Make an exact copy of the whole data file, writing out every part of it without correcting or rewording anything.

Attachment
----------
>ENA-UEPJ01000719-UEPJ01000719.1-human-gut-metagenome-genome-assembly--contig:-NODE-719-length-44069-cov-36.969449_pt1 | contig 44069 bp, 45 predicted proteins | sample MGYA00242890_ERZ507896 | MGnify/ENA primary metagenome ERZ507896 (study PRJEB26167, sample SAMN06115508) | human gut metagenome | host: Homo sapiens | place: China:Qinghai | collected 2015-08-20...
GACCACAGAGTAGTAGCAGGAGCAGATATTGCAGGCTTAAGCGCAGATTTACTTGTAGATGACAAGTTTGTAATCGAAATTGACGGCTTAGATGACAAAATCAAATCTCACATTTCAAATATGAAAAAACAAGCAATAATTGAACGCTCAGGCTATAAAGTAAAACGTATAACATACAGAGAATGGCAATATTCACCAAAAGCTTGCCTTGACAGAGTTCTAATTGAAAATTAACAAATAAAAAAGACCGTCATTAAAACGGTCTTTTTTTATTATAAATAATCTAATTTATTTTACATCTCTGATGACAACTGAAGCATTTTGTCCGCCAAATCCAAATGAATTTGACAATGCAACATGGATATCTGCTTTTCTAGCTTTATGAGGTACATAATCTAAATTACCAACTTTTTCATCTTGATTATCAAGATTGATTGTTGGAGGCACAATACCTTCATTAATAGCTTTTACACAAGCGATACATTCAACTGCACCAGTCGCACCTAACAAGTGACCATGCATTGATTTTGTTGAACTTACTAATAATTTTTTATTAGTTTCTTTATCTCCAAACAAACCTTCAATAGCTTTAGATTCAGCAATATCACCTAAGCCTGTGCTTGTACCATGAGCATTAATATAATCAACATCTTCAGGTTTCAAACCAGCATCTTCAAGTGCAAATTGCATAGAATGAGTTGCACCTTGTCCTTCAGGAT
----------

>ENA-UEPJ01000719-UEPJ01000719.1-human-gut-metagenome-genome-assembly--contig:-NODE-719-length-44069-cov-36.969449_pt1 | contig 44069 bp, 45 predicted proteins | sample MGYA00242890_ERZ507896 | MGnify/ENA primary metagenome ERZ507896 (study PRJEB26167, sample SAMN06115508) | human gut metagenome | host: Homo sapiens | place: China:Qinghai | collected 2015-08-20...
GACCACAGAGTAGTAGCAGGAGCAGATATTGCAGGCTTAAGCGCAGATTTACTTGTAGATGACAAGTTTGTAATCGAAATTGACGGCTTAGATGACAAAATCAAATCTCACATTTCAAATATGAAAAAACAAGCAATAATTGAACGCTCAGGCTATAAAGTAAAACGTATAACATACAGAGAATGGCAATATTCACCAAAAGCTTGCCTTGACAGAGTTCTAATTGAAAATTAACAAATAAAAAAGACCGTCATTAAAACGGTCTTTTTTTATTATAAATAATCTAATTTATTTTACATCTCTGATGACAACTGAAGCATTTTGTCCGCCAAATCCAAATGAATTTGACAATGCAACATGGATATCTGCTTTTCTAGCTTTATGAGGTACATAATCTAAATTACCAACTTTTTCATCTTGATTATCAAGATTGATTGTTGGAGGCACAATACCTTCATTAATAGCTTTTACACAAGCGATACATTCAACTGCACCAGTCGCACCTAACAAGTGACCATGCATTGATTTTGTTGAACTTACTAATAATTTTTTATTAGTTTCTTTATCTCCAAACAAACCTTCAATAGCTTTAGATTCAGCAATATCACCTAAGCCTGTGCTTGTACCATGAGCATTAATATAATCAACATCTTCAGGTTTCAAACCAGCATCTTCAAGTGCAAATTGCATAGAATGAGTTGCACCTTGTCCTTCAGGAT